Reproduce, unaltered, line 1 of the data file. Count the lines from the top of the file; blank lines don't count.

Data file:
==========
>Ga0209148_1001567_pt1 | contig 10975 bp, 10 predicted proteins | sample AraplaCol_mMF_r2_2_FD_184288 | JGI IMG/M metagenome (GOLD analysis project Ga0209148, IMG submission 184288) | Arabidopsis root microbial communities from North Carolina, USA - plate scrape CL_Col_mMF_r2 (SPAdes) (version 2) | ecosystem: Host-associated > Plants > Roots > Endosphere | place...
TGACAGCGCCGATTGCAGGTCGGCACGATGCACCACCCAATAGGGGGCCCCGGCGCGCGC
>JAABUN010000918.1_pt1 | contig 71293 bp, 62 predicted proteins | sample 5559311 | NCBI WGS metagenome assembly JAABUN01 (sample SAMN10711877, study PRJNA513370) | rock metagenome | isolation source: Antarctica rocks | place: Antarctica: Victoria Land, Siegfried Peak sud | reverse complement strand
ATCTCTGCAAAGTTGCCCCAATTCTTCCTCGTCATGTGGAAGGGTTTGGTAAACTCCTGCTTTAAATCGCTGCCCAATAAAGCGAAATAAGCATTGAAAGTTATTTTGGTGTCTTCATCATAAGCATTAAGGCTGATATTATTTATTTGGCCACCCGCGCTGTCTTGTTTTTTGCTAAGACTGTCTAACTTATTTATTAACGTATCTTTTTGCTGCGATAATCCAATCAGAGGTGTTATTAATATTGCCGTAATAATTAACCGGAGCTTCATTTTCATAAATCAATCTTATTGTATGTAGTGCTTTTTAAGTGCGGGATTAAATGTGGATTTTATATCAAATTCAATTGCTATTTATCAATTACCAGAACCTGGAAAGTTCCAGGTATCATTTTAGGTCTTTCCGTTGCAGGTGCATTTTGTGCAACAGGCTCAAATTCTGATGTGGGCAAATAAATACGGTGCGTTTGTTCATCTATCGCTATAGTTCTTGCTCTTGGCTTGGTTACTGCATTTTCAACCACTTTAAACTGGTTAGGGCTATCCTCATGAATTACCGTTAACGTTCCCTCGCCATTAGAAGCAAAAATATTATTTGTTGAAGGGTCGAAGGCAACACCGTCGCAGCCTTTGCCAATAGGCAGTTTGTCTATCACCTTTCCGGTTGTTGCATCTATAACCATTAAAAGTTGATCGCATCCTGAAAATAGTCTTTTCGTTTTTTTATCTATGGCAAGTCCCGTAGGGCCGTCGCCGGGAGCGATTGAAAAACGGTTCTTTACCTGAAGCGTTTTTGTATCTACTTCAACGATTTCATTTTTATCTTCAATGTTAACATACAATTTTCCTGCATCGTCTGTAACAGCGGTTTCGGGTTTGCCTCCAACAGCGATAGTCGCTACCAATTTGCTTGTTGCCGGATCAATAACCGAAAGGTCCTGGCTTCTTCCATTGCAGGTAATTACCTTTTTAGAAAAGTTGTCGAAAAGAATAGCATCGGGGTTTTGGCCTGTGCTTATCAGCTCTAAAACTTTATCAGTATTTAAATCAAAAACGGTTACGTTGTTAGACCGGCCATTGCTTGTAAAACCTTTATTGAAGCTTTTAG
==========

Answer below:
>Ga0209148_1001567_pt1 | contig 10975 bp, 10 predicted proteins | sample AraplaCol_mMF_r2_2_FD_184288 | JGI IMG/M metagenome (GOLD analysis project Ga0209148, IMG submission 184288) | Arabidopsis root microbial communities from North Carolina, USA - plate scrape CL_Col_mMF_r2 (SPAdes) (version 2) | ecosystem: Host-associated > Plants > Roots > Endosphere | place...